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I have recently (e.g. just now) upgraded to XCode 4, and I like it overall, however, there is one thing that annoys me.

When I write code like this:

 if (self = [super init])
 {
      ...
 }

It gives me an 'issue': Using the result of an assignment as a condition without parentheses

How can I suppress this warning, as It underlines all the text in red, making me think that there is a critical error. As I am a somewhat seasoned Objective-C coder, I really don't want to change my practices and add extra parentheses around my init statements.

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8 Answers 8

up vote 11 down vote accepted

You can either put an additional set of parentheses in the if statement

if ((self = [super init])) {
    ...
}

Or, you can do as the new templates do.

self = [super init];
if(self) {
    ...
}
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Still, is there anyway to suppress the warning? –  Richard J. Ross III Mar 17 '11 at 20:31
    
@Richard - Turn off warnings in XCode preferences. That is the only way, AFAIK. –  Mahesh Mar 17 '11 at 20:39
    
Ok.. I definitely don't want to do that. Thanks for the input though. –  Richard J. Ross III Mar 17 '11 at 21:50

I found the answer to this question here: if(self = [super init]) - LLVM warning! How are you dealing with it?

Which prescribes adding the "-Wno-idiomatic-parentheses" flag in the building settings. Which did the trick for me.

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You can uncheck the 'Missing Braces and Parentheses' in Build settings (under 'GCC 4.2 Warnings' if you use GCC4.2 or LLVM GCC4.2).

This is equivalent to the answer linked by aeprius, which works with LLVM 2.0, but not with GCC 4.2 (tested).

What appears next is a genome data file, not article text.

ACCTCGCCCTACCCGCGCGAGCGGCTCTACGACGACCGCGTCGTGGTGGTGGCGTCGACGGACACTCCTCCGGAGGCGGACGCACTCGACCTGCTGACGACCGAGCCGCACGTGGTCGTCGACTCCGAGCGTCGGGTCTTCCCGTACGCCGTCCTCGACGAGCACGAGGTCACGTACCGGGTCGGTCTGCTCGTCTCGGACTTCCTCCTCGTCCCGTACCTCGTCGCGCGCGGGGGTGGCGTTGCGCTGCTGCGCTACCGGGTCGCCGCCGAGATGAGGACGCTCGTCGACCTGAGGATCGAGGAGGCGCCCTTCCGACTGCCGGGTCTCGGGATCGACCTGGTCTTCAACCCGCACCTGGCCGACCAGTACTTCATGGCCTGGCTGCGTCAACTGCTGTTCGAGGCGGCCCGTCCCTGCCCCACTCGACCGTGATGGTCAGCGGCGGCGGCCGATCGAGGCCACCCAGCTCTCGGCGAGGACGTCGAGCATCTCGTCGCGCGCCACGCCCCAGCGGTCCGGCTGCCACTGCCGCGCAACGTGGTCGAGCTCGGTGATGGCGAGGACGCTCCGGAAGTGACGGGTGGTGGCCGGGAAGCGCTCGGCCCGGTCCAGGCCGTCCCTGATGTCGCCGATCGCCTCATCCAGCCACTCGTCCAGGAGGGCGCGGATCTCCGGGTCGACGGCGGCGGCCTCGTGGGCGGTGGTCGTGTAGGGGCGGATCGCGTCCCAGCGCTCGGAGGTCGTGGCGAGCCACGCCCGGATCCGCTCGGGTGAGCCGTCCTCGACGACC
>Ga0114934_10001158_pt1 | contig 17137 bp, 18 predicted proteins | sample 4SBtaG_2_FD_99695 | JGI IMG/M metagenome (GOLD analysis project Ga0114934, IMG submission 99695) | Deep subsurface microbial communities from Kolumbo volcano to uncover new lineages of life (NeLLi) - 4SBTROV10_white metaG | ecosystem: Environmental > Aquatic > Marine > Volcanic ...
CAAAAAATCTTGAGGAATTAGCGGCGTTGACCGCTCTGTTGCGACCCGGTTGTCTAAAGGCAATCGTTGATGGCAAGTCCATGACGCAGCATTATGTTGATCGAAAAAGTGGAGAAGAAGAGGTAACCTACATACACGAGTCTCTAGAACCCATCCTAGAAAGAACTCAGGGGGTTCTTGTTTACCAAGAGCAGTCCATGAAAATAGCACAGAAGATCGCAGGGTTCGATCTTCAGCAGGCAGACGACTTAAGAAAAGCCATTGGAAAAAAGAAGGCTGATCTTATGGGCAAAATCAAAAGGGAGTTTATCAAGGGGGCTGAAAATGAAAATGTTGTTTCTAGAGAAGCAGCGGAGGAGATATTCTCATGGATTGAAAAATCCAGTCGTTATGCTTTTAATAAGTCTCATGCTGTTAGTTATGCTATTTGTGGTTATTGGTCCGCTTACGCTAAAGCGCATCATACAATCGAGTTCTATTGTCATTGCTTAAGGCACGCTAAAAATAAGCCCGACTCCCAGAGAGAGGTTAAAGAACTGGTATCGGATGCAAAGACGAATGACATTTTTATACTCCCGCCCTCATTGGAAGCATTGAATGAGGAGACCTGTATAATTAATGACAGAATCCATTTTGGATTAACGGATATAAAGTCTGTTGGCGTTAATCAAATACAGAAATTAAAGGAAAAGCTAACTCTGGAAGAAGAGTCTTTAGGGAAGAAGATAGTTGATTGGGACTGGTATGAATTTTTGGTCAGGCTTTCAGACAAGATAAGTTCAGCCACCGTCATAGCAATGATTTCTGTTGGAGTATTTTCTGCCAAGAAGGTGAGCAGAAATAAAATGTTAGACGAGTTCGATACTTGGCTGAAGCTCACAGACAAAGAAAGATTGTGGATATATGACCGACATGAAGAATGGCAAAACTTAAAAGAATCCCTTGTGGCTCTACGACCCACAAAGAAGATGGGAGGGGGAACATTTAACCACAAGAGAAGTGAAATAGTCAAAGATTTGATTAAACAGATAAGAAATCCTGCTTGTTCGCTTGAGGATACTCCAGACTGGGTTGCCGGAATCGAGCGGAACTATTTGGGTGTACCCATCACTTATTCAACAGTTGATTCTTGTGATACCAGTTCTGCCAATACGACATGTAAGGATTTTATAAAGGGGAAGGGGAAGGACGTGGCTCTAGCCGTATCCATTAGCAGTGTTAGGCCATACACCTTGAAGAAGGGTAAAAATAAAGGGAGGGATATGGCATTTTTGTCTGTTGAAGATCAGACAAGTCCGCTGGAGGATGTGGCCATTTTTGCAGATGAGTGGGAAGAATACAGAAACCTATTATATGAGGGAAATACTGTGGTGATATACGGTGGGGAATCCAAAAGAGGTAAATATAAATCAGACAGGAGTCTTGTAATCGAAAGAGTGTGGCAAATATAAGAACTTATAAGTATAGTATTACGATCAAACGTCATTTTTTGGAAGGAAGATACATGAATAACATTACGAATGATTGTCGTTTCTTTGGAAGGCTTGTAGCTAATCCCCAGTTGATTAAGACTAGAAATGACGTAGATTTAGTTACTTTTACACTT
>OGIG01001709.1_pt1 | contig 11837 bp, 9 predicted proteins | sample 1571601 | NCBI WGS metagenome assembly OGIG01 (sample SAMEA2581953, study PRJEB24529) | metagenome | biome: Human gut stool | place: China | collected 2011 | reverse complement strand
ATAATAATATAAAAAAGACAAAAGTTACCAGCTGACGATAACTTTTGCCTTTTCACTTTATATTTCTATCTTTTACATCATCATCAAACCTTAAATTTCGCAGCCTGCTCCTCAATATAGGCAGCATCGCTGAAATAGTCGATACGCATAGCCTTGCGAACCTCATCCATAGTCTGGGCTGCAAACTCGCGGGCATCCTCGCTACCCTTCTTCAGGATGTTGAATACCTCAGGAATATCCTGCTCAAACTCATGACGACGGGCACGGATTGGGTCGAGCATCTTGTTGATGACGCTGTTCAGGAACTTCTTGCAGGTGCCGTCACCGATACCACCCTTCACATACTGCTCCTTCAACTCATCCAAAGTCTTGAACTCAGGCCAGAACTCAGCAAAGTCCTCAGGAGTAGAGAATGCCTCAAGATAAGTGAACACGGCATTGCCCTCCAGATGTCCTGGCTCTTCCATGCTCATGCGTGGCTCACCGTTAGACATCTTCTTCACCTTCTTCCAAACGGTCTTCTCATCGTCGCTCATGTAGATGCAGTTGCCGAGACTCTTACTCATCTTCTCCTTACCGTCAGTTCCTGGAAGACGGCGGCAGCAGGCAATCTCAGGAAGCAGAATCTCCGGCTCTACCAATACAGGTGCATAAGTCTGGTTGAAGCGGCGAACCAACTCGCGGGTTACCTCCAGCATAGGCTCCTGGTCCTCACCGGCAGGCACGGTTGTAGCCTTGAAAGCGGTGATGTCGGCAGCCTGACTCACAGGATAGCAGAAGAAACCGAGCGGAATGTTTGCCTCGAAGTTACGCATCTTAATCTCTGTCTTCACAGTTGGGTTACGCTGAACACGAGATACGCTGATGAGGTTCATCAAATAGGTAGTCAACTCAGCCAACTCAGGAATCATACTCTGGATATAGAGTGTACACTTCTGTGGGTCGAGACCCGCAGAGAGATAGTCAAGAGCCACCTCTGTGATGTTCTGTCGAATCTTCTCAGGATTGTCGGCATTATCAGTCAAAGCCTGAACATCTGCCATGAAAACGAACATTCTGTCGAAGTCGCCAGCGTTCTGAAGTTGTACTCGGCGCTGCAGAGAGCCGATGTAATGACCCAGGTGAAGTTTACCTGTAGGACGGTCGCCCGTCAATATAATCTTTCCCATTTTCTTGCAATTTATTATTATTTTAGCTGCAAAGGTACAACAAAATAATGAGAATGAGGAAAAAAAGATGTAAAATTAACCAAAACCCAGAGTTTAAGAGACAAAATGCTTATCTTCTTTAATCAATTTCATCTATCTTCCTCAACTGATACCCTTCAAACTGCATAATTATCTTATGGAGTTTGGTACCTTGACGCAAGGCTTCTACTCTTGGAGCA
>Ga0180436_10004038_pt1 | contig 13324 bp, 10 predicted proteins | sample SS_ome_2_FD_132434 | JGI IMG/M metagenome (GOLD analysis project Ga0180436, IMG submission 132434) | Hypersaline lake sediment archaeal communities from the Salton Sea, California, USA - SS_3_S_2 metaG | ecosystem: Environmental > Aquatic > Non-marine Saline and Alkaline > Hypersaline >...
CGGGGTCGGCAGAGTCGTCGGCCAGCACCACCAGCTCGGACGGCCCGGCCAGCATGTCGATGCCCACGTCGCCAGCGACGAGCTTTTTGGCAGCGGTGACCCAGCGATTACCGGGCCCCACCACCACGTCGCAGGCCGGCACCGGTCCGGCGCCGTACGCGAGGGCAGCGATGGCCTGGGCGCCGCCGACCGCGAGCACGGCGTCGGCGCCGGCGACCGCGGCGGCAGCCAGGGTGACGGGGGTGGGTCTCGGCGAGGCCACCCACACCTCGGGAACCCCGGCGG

I understand that this warning is now turned on by default to avoid the confusion between assignment and testing for equality.

As Bavarious noted here, if(self=[super init]){...} is idiomatic in Objective-C. The warning was turned off by default In XCode 3.x and it would appear that migrated projects get the 'new default' automatically; pity to get all these warnings on migrated projects.

At least reverting the warning won't making coding less safe than it used to be in XCode 3.x.

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Double parenthesize it.

if ((self = [super init]))

It's just making sure you really know what you're doing.

I'm unsure if there is any way to silence the actual warning in XC4, as it isn't a compiler warning.

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I know, but I never had that problem before, and notice that in the question that I said I didn't want to do that. I really want to suppress the warning –  Richard J. Ross III Mar 17 '11 at 20:30
2  
The warning is however appropriate. It will not produce a warning if you are explicit (proper).. that is the order of operations will evaluate the (self = [super init]) as a simple assignment with the if (...) being evaluated in a second pass against a var being null or not. This is why the warning disappears when you place the extra set of parens inside the conditional. If you ever make an assignment inside a conditional, this is the best practice. –  Mark Grimes Mar 17 '11 at 21:15

change it to if((self = [super init])) this shows the compiler that it is intentional.

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You can either put another set of parens around self = [super init] or you can set self before the conditional and then evaluate as if (self).

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I usually do this.

self = [super init];

if(self) {

}

This way, nothing and no one will ever be confused.

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use if(self == [self init]).....since you are using a assignment operator " = " in the place of condition .... if statement checks the condition .... n you are assingng a value out there... use "==" instead of "=" ...

thanx.....

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Sorry man, you probably don't understand the objective-c idiom for that. You are assigning because you are initializing the object, not a comparison. –  Richard J. Ross III Aug 6 '11 at 18:33

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